The dining car was a marvel of organization. From its humble beginnings of 60 feet long, modern cars turned into a length of 200 feet. Railroads developed their own logo marked china and extra heavy silverplated flatware. Re-equipping the cars was a never-ending job, done with great skill. Only the highest quality of beef, veal, mutton, poultry, fish, or pork was selected. Dairy and fruit items were of the best quality. They were always on the lookout for unusual items that a consumer could not get at home. For example, The Great Big Baked Potato was touted by the Northern Pacific. They discovered that large Yakima Valley potatoes were being fed to the pigs because, at 5 pounds, they were too large and were considered impossible to bake.
A two-pound spud was deemed ideal, but larger than we typically get today. The secret to baking was to deeply pierce each end with an ice pick and add a pan of water in the oven to replace lost moisture. Other lines promoted their French toast, Dover Sole, Whitefish, Wenatchee apples, Lobster Newburg on Toasted Cornbread, steaks, and the like. The Wenatchee Valley apple (Rome Beauty) was promoted by Great Northern for their large size and delicious taste, and special dishes were promoted using the apples on the train. Railroad lines would contract for food and beverage items. For example, the Union Pacific joined forces with the Roma Wine Company in the 1940's to private label white wine.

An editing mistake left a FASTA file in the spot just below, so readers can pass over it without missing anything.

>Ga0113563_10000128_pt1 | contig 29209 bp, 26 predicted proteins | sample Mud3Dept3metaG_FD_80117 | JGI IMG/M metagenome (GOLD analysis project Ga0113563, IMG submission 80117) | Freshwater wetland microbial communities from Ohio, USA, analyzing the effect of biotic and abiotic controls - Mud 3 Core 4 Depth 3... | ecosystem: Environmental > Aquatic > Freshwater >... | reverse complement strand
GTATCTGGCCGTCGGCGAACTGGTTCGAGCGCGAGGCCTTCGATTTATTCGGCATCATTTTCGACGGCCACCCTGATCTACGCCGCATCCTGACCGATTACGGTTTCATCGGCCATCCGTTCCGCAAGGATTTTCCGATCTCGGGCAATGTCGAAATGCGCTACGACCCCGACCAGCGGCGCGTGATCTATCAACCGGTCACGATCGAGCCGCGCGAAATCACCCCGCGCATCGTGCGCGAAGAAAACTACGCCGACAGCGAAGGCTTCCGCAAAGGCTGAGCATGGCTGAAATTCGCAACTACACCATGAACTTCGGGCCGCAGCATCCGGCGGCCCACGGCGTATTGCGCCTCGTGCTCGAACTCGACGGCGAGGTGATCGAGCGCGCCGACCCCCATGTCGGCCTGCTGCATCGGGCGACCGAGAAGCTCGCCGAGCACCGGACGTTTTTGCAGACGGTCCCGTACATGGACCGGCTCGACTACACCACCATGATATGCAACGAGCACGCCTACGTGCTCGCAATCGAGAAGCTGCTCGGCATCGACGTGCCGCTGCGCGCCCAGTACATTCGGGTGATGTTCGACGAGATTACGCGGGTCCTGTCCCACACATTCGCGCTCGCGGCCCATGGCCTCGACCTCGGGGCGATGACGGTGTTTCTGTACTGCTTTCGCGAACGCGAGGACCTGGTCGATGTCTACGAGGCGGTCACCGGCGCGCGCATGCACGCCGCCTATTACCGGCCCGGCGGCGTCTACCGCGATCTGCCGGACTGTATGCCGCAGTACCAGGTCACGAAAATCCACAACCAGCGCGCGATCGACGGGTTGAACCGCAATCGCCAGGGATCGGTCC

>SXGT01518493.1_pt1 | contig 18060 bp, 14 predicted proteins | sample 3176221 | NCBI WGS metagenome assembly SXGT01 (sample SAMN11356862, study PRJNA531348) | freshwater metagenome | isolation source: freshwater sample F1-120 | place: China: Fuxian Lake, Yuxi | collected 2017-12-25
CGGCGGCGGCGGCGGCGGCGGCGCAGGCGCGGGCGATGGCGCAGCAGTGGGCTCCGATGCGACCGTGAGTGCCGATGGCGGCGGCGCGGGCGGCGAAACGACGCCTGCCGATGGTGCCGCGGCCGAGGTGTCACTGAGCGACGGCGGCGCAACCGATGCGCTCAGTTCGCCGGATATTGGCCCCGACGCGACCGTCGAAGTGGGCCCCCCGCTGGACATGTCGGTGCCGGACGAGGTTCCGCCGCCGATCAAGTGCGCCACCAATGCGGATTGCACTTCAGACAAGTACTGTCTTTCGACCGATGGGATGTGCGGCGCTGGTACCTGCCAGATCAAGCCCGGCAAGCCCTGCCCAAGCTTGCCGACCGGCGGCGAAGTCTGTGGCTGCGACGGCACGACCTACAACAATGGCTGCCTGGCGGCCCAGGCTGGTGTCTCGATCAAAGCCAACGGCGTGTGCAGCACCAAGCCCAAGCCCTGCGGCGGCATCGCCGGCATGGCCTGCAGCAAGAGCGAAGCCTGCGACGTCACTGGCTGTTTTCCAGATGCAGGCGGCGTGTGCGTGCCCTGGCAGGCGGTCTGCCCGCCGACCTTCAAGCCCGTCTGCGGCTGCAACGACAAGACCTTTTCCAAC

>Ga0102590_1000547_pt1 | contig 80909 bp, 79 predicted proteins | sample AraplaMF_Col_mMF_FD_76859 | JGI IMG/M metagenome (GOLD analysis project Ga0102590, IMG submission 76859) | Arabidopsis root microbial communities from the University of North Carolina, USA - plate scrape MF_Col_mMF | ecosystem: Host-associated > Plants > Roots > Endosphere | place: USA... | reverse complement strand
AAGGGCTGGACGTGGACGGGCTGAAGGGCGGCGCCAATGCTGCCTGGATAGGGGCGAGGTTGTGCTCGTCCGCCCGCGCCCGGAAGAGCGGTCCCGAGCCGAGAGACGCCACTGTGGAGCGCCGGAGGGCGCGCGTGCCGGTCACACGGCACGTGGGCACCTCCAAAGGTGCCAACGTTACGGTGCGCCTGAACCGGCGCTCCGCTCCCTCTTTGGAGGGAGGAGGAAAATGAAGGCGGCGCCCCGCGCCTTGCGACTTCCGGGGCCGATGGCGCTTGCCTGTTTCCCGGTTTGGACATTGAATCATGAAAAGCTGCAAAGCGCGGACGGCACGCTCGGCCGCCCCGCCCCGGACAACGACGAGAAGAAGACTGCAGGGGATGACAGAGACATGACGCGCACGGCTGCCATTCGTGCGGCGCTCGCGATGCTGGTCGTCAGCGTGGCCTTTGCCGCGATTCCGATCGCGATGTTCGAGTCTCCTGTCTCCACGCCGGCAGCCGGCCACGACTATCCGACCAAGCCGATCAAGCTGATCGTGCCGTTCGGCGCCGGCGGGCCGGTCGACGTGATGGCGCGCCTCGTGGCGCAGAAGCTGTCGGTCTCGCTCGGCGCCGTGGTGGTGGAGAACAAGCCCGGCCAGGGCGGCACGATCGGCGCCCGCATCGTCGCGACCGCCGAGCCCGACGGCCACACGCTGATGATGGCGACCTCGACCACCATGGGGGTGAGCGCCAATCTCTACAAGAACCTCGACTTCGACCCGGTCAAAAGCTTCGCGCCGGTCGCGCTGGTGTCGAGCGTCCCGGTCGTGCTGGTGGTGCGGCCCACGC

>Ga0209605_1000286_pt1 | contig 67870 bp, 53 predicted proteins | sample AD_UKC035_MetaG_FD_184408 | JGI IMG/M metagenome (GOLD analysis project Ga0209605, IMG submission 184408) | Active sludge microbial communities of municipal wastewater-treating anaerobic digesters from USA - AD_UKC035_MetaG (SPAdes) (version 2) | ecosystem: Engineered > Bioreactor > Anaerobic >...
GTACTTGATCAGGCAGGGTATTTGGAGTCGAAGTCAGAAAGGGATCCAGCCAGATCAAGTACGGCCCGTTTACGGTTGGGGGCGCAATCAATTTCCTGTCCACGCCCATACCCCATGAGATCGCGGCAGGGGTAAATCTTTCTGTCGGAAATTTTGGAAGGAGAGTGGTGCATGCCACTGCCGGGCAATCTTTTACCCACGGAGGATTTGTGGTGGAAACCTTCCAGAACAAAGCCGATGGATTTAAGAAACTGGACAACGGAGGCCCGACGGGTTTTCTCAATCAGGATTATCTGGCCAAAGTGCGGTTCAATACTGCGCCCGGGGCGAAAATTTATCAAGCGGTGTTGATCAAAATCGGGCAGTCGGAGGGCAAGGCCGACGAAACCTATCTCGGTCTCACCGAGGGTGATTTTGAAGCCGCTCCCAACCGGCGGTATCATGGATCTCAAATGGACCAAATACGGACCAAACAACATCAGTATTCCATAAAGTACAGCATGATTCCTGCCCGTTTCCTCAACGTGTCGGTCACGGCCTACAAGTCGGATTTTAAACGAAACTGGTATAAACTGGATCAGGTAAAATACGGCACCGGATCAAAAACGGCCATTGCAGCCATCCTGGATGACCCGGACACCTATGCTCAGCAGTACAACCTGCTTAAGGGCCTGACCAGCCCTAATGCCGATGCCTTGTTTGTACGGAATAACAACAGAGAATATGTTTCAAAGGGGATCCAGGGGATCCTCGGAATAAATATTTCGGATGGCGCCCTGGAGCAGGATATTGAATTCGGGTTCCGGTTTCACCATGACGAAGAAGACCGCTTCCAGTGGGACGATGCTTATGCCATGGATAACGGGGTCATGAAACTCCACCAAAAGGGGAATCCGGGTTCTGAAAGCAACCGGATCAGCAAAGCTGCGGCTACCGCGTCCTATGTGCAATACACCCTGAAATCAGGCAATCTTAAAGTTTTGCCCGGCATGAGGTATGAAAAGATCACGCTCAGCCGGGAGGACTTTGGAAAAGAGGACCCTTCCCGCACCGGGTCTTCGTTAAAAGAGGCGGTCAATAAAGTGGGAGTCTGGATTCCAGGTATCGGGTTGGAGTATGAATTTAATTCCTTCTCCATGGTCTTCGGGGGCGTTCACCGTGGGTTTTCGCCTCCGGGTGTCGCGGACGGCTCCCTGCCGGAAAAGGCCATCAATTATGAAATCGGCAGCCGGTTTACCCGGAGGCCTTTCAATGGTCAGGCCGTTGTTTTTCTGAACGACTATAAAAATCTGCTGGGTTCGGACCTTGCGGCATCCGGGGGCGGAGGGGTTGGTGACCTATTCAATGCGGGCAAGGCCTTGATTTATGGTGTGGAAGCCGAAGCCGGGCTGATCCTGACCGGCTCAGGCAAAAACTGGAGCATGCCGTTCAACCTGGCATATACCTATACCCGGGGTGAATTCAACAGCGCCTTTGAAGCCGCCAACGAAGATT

Amazing food came out of these small, cramped, very hot kitchens (up to 125°), where, on cross country Limited Trains, they would have to produce three meals a day. The chefs were very innovative. Bisquick was invented by chefs of the Southern Pacific and revolutionized American eating habits. An executive of General Mills was astounded how quickly he received an order of hot biscuits and asked the chef how it was done. The chef told him he blended flour, baking powder, salt and lard together, then put it in an ice chest for later use. Seeing the commercial, potential General Mills then turned it into a Betty Crocker product for sale to average consumers, and it didn't have to be refrigerated. The Pullman Loaf was sandwich bread baked in square, straight sided pans so that all sides were the same size. This enabled better stacking and storing of the loaf in a crowded kitchen than regular rounded top, beveled sided loaves. To keep bacon from curling up and breaking, it was first partially cooked in the oven to break the grain of the meat, then placed in the broiler to finish. Thus prepared, it laid flat on the plate without crumbling or curling. Menus were unusual, but not so far away from what patrons were used to lest they be afraid to order an item.
Having dining cars actually shortened the length of time it took to arrive at one’s destination. Soon dining cars with on-board chefs with reputations for fine food brought new competition among railroad companies. By the 1880s and 1890s, the meals in some dining cars were so good that people rode the trains just for the quality of the food – as well as the novel experience of eating on a moving train.

Elegant dining on trains peaked in the late 1920s. The Great Depression of the 30s forced railroad companies to cut costs by cutting services. Then rationing during World War II hit dining cars hard. Following the war automobile travel increased exponentially as a result of the Eisenhower Interstate Highway Program. Ridership fell in the 1950s and 60s. By 1983 most U.S. independent railroads that carried passengers had either gone bankrupt or been purchased by the Railroad Passenger Corporation – Amtrak. While Amtrak continued to serve prepared meals on board after its 1971 start-up, today that is no longer the case with the diner being replaced by snack cars and vending machines.